Remembering the Faith
Chukwuma “Chuma” Iroezi hopes the Nigerian Christians who move to the U.S. don’t forget the faith that brought them to the nation in the first place.
Many who emigrate for a better life get caught up in pursuing the American dream of financial rewards, according to Iroezi.
“People who move here tend to come for material things and get lost in society,” he says.
Nevertheless, Iroezi, who is senior pastor of World Missions Christian Fellowship in Torrance, California, preaches to around 120 mostly first- and second-generation Nigerians each week. Most are millennials. Iroezi’s wife of 40 years, Stella, is co-pastor and oversees children’s ministry.
Iroezi started the church 15 years ago after he permanently moved to the U.S. from Nigeria. He earlier attended Vanguard University, the Assemblies of God school in Costa Mesa, California, and Fuller Theological Seminary, where he earned his doctorate in missions. He returned to Nigeria and became the first president of a Bible college there.
“When I came over here I wasn’t thinking about ministry, but the Lord said otherwise,” recalls Iroezi, 76. “There is a joy in reaching out to others and telling them about Jesus.”
Last year Iroezi and a team of leaders from WMCF went through quarterly cohorts of the Acts 2 Journey sponsored by AGTrust’s Church Transformation Initiative. The weekend sessions, led by AG Assistant General Superintendent Alton Garrison, are designed to help local church leaders better impact their vicinity.
“Everything we learned through Acts 2 seemed to address our situation as a small church,” Iroezi says. “We want to get laity to see the vision of the church and to reach outside to our neighborhood and beyond. We want to train the laity to serve people and to evangelize.”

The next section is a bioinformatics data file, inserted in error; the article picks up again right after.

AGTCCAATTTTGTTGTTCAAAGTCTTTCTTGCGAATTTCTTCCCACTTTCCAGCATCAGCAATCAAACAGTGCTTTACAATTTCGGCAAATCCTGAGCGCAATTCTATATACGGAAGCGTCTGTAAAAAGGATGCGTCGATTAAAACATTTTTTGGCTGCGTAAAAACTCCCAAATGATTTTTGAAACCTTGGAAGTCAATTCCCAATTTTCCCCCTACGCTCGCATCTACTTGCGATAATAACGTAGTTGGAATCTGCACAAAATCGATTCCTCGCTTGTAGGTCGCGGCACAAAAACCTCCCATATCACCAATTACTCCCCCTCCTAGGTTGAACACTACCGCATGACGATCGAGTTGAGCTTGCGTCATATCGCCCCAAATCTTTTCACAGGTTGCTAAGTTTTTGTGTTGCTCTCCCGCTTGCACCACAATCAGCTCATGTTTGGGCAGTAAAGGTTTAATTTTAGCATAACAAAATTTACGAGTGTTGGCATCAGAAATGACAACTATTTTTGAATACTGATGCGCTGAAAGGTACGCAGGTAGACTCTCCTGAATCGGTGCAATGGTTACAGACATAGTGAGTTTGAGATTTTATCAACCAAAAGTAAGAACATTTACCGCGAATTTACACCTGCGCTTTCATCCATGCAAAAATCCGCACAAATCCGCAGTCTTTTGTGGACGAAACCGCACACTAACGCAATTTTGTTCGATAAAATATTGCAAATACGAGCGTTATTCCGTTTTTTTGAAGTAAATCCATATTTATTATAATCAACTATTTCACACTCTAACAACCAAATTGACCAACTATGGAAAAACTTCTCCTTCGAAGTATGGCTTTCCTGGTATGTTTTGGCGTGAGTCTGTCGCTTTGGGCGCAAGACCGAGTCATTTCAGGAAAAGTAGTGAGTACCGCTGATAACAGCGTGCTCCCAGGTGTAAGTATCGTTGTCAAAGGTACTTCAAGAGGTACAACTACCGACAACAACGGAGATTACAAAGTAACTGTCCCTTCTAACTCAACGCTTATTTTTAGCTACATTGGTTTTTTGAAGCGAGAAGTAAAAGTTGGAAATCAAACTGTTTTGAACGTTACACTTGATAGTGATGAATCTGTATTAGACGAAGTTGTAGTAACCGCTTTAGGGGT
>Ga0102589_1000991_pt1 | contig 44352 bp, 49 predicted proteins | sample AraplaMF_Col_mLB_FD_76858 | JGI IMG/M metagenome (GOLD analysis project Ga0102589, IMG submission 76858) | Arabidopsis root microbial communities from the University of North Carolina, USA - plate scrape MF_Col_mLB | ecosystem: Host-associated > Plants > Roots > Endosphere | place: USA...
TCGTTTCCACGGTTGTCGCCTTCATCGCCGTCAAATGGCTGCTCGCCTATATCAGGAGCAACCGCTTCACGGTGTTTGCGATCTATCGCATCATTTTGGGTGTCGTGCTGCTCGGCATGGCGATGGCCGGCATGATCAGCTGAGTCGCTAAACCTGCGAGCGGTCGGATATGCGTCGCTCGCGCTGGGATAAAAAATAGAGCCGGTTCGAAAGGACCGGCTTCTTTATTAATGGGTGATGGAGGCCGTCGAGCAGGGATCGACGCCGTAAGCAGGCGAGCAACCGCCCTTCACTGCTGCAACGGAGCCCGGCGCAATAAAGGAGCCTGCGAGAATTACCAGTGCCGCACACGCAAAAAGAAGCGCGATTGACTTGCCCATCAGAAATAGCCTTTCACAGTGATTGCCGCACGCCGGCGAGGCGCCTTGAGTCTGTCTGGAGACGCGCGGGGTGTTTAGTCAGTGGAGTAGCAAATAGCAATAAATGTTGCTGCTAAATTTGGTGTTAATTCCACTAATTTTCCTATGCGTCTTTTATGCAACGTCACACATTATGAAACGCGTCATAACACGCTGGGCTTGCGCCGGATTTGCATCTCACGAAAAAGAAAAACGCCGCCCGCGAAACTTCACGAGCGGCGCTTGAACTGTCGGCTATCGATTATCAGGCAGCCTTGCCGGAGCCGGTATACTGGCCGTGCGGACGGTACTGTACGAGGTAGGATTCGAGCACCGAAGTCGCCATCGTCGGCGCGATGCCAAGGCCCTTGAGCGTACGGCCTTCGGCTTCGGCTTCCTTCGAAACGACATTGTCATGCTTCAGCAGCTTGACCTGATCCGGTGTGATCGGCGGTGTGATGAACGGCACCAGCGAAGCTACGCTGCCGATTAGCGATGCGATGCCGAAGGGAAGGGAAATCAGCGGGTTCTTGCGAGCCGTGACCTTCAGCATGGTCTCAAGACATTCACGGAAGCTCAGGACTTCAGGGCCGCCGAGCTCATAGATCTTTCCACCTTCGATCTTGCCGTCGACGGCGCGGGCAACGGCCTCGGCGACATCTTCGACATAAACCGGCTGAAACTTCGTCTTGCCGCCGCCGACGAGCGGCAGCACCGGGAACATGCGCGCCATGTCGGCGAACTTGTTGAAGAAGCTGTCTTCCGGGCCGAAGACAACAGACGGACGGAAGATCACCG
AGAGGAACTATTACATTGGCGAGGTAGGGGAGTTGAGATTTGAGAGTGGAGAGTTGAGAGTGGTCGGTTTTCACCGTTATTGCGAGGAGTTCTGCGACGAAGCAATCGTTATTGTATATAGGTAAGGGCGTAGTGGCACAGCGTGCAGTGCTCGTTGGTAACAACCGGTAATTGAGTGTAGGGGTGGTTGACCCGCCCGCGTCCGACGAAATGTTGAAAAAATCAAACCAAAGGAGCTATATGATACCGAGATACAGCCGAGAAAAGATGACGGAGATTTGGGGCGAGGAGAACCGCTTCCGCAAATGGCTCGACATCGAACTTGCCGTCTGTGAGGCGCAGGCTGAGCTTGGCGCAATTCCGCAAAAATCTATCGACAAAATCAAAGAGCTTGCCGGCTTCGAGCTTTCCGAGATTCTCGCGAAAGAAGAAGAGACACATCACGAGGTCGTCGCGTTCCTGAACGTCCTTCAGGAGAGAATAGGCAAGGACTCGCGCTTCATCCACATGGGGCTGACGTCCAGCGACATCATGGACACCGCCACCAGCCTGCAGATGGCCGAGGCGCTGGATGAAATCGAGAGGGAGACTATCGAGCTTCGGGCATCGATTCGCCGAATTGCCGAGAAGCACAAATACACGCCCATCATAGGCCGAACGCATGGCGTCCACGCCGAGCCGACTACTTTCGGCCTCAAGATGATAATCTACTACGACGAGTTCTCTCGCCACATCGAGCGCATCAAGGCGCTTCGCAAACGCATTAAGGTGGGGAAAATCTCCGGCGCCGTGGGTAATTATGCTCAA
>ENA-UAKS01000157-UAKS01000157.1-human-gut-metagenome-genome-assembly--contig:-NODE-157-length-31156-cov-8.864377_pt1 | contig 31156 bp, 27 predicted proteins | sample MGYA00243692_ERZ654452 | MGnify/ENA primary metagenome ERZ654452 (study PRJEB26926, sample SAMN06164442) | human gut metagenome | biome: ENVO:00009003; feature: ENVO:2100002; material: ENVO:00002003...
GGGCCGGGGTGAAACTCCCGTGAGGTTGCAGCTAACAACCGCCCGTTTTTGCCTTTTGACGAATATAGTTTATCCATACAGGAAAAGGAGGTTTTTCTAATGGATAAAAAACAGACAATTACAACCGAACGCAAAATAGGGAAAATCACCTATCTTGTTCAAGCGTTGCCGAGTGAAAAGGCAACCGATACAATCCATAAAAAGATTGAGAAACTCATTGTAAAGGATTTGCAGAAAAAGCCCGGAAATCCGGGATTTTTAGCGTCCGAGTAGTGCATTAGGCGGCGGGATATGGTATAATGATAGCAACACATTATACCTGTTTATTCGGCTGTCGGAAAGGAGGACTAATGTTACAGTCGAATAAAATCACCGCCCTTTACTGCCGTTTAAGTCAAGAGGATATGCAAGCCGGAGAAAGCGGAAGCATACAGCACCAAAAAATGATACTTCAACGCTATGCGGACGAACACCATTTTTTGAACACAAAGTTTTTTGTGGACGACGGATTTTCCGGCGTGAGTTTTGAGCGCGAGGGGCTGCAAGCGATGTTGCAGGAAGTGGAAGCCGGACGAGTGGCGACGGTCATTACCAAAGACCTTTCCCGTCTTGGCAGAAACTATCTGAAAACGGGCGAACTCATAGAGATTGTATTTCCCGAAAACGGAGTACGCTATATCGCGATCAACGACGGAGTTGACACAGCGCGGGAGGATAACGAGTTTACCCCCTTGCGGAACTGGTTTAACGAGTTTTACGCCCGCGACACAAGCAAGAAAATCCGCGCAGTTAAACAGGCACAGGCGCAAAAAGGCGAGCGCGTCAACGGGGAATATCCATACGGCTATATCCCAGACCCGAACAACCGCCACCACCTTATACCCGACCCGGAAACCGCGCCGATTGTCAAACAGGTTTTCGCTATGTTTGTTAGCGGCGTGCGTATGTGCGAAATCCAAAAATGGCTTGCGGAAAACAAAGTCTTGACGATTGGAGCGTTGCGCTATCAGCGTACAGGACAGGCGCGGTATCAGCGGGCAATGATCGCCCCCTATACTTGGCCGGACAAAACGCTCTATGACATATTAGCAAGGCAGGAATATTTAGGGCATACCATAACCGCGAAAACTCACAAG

Odi Moghalu, who has attended WMCF since 2011, is a children’s Sunday School teacher at the church. Moghalu says he is impressed with Iroezi’s unflagging service.
“I love his dedication and commitment to the Lord,” says Moghalu, 49.
Moghalu says many who have immigrated to the U.S. from Nigeria have been blessed because of work opportunities. As with Iroezi himself, they escaped poor, war-torn villages where they often lost all their belongings and witnessed relatives being killed. Moghalu fled in 1996 after incarceration due to articles he wrote critical of the military rule then in effect.
“I left rather than be killed,” says Moghalu, who is now a public schoolteacher.
One of the resolutions WMCF leaders decided as a result of the Acts 2 Journey is to start a day care center at the church by August. The church just moved to a new location, and Iroezi also desires to open a food bank to serve local residents.
“Child care will help us get the community into the church,” Iroezi says.